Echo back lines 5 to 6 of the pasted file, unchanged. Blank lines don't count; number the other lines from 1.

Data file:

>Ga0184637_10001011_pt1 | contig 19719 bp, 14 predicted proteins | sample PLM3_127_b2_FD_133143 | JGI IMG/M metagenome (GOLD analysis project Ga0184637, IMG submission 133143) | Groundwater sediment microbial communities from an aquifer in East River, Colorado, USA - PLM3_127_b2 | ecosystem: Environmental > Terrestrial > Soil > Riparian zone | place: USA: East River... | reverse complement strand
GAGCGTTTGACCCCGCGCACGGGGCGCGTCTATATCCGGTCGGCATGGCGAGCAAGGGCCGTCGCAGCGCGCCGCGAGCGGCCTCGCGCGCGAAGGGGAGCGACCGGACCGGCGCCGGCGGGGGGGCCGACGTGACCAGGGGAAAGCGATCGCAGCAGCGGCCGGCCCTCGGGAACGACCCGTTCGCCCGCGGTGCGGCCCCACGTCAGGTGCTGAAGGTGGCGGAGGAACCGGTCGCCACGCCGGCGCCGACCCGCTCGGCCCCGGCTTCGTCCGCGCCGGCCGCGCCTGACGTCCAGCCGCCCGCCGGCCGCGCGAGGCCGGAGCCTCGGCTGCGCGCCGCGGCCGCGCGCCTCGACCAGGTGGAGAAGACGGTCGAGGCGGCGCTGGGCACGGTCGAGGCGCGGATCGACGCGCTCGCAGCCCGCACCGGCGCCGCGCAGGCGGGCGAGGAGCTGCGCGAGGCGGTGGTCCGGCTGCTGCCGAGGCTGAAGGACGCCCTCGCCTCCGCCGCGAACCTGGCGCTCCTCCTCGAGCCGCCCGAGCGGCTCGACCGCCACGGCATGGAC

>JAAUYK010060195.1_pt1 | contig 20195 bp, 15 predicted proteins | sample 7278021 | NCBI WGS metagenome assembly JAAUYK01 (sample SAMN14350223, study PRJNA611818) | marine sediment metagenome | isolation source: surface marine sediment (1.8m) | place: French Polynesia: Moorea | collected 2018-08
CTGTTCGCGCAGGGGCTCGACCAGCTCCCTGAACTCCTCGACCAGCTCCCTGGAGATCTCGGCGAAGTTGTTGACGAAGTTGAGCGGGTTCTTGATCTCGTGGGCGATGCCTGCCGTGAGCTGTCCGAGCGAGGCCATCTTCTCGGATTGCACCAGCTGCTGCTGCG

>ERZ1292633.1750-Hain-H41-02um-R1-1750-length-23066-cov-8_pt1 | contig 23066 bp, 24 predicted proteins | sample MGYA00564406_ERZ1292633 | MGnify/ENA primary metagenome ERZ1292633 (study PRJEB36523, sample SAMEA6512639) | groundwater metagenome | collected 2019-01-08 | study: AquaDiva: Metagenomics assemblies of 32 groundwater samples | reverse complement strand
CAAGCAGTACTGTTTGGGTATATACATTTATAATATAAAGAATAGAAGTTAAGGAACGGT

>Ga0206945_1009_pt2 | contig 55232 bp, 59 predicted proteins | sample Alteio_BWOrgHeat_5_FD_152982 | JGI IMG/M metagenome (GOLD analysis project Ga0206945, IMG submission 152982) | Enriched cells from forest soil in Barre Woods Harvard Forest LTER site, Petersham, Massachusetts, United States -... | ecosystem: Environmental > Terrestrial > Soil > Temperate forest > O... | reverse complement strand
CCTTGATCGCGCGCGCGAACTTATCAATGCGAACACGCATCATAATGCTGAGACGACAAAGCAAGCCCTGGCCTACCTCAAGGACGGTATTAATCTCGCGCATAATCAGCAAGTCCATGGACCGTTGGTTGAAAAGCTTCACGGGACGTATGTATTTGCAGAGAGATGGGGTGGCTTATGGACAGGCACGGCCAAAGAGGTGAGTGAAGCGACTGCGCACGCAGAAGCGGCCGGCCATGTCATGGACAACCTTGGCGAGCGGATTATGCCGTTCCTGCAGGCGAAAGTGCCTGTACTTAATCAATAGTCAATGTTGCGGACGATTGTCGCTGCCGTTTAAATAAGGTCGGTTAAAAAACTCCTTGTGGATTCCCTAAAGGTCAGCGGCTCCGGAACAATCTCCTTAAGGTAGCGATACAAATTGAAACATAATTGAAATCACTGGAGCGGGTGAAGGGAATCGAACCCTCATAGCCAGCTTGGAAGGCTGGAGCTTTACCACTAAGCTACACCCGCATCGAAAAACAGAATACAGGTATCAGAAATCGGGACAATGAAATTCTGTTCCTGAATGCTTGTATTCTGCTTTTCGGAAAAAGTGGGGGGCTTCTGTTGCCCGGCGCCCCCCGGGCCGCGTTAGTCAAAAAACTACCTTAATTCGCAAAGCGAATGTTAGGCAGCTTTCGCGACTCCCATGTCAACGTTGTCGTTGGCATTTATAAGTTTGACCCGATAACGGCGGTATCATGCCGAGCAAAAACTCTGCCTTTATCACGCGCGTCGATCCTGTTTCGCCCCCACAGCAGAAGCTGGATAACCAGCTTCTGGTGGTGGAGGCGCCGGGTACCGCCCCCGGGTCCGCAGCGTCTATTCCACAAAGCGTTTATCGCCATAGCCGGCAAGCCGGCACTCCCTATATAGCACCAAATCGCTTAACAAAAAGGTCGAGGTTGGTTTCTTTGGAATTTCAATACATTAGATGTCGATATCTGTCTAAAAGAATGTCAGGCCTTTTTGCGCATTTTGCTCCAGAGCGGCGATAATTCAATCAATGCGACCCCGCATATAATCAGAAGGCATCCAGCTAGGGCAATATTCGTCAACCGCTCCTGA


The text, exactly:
>ERZ1292633.1750-Hain-H41-02um-R1-1750-length-23066-cov-8_pt1 | contig 23066 bp, 24 predicted proteins | sample MGYA00564406_ERZ1292633 | MGnify/ENA primary metagenome ERZ1292633 (study PRJEB36523, sample SAMEA6512639) | groundwater metagenome | collected 2019-01-08 | study: AquaDiva: Metagenomics assemblies of 32 groundwater samples | reverse complement strand
CAAGCAGTACTGTTTGGGTATATACATTTATAATATAAAGAATAGAAGTTAAGGAACGGT